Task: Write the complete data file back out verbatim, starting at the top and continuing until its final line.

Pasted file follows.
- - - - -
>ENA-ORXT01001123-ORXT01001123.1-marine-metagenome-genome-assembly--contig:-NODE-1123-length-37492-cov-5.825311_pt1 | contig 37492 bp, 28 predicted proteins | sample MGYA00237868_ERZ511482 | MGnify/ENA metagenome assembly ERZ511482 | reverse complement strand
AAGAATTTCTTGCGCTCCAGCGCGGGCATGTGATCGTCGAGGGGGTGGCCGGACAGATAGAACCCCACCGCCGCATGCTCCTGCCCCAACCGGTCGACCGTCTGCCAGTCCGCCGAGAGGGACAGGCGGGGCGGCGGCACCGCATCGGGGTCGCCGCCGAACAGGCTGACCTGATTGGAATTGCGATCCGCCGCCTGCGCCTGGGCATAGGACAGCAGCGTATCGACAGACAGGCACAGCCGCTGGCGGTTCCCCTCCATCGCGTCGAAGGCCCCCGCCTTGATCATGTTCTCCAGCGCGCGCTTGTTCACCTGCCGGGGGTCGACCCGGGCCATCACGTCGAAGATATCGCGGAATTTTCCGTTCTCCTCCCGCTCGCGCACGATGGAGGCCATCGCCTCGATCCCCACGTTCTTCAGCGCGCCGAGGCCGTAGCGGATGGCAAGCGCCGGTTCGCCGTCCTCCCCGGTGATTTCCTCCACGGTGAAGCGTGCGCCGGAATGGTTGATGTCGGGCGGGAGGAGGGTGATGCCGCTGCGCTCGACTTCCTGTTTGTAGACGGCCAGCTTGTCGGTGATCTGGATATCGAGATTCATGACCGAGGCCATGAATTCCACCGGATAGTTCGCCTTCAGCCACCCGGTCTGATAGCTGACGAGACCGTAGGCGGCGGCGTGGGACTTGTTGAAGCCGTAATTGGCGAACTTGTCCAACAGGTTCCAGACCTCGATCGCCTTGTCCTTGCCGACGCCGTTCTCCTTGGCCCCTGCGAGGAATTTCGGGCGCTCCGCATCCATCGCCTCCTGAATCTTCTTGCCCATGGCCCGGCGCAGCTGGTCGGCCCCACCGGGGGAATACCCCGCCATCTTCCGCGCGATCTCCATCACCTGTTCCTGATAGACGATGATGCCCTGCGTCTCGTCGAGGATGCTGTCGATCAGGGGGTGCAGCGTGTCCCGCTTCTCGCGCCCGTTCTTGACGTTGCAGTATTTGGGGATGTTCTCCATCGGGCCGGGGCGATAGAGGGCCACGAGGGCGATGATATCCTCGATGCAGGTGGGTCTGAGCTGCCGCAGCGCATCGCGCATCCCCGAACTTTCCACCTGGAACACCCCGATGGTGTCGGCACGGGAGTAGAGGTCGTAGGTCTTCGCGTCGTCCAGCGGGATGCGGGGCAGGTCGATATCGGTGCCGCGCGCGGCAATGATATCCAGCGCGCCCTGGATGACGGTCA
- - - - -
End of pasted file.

>ENA-ORXT01001123-ORXT01001123.1-marine-metagenome-genome-assembly--contig:-NODE-1123-length-37492-cov-5.825311_pt1 | contig 37492 bp, 28 predicted proteins | sample MGYA00237868_ERZ511482 | MGnify/ENA metagenome assembly ERZ511482 | reverse complement strand
AAGAATTTCTTGCGCTCCAGCGCGGGCATGTGATCGTCGAGGGGGTGGCCGGACAGATAGAACCCCACCGCCGCATGCTCCTGCCCCAACCGGTCGACCGTCTGCCAGTCCGCCGAGAGGGACAGGCGGGGCGGCGGCACCGCATCGGGGTCGCCGCCGAACAGGCTGACCTGATTGGAATTGCGATCCGCCGCCTGCGCCTGGGCATAGGACAGCAGCGTATCGACAGACAGGCACAGCCGCTGGCGGTTCCCCTCCATCGCGTCGAAGGCCCCCGCCTTGATCATGTTCTCCAGCGCGCGCTTGTTCACCTGCCGGGGGTCGACCCGGGCCATCACGTCGAAGATATCGCGGAATTTTCCGTTCTCCTCCCGCTCGCGCACGATGGAGGCCATCGCCTCGATCCCCACGTTCTTCAGCGCGCCGAGGCCGTAGCGGATGGCAAGCGCCGGTTCGCCGTCCTCCCCGGTGATTTCCTCCACGGTGAAGCGTGCGCCGGAATGGTTGATGTCGGGCGGGAGGAGGGTGATGCCGCTGCGCTCGACTTCCTGTTTGTAGACGGCCAGCTTGTCGGTGATCTGGATATCGAGATTCATGACCGAGGCCATGAATTCCACCGGATAGTTCGCCTTCAGCCACCCGGTCTGATAGCTGACGAGACCGTAGGCGGCGGCGTGGGACTTGTTGAAGCCGTAATTGGCGAACTTGTCCAACAGGTTCCAGACCTCGATCGCCTTGTCCTTGCCGACGCCGTTCTCCTTGGCCCCTGCGAGGAATTTCGGGCGCTCCGCATCCATCGCCTCCTGAATCTTCTTGCCCATGGCCCGGCGCAGCTGGTCGGCCCCACCGGGGGAATACCCCGCCATCTTCCGCGCGATCTCCATCACCTGTTCCTGATAGACGATGATGCCCTGCGTCTCGTCGAGGATGCTGTCGATCAGGGGGTGCAGCGTGTCCCGCTTCTCGCGCCCGTTCTTGACGTTGCAGTATTTGGGGATGTTCTCCATCGGGCCGGGGCGATAGAGGGCCACGAGGGCGATGATATCCTCGATGCAGGTGGGTCTGAGCTGCCGCAGCGCATCGCGCATCCCCGAACTTTCCACCTGGAACACCCCGATGGTGTCGGCACGGGAGTAGAGGTCGTAGGTCTTCGCGTCGTCCAGCGGGATGCGGGGCAGGTCGATATCGGTGCCGCGCGCGGCAATGATATCCAGCGCGCCCTGGATGACGGTCA